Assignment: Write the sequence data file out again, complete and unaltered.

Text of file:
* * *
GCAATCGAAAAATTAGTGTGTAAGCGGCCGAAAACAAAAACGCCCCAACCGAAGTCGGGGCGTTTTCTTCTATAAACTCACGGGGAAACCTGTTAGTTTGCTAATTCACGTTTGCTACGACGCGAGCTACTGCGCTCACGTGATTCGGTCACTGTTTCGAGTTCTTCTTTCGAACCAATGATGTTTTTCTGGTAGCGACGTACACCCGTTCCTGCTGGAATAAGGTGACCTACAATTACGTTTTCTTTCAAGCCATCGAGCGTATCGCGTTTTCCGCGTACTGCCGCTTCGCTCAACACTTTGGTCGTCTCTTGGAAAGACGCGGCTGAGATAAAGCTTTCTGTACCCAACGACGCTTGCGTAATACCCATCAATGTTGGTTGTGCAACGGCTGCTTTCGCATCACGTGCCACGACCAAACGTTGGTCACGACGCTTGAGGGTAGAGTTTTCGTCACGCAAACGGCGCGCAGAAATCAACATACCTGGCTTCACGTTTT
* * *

GCAATCGAAAAATTAGTGTGTAAGCGGCCGAAAACAAAAACGCCCCAACCGAAGTCGGGGCGTTTTCTTCTATAAACTCACGGGGAAACCTGTTAGTTTGCTAATTCACGTTTGCTACGACGCGAGCTACTGCGCTCACGTGATTCGGTCACTGTTTCGAGTTCTTCTTTCGAACCAATGATGTTTTTCTGGTAGCGACGTACACCCGTTCCTGCTGGAATAAGGTGACCTACAATTACGTTTTCTTTCAAGCCATCGAGCGTATCGCGTTTTCCGCGTACTGCCGCTTCGCTCAACACTTTGGTCGTCTCTTGGAAAGACGCGGCTGAGATAAAGCTTTCTGTACCCAACGACGCTTGCGTAATACCCATCAATGTTGGTTGTGCAACGGCTGCTTTCGCATCACGTGCCACGACCAAACGTTGGTCACGACGCTTGAGGGTAGAGTTTTCGTCACGCAAACGGCGCGCAGAAATCAACATACCTGGCTTCACGTTTT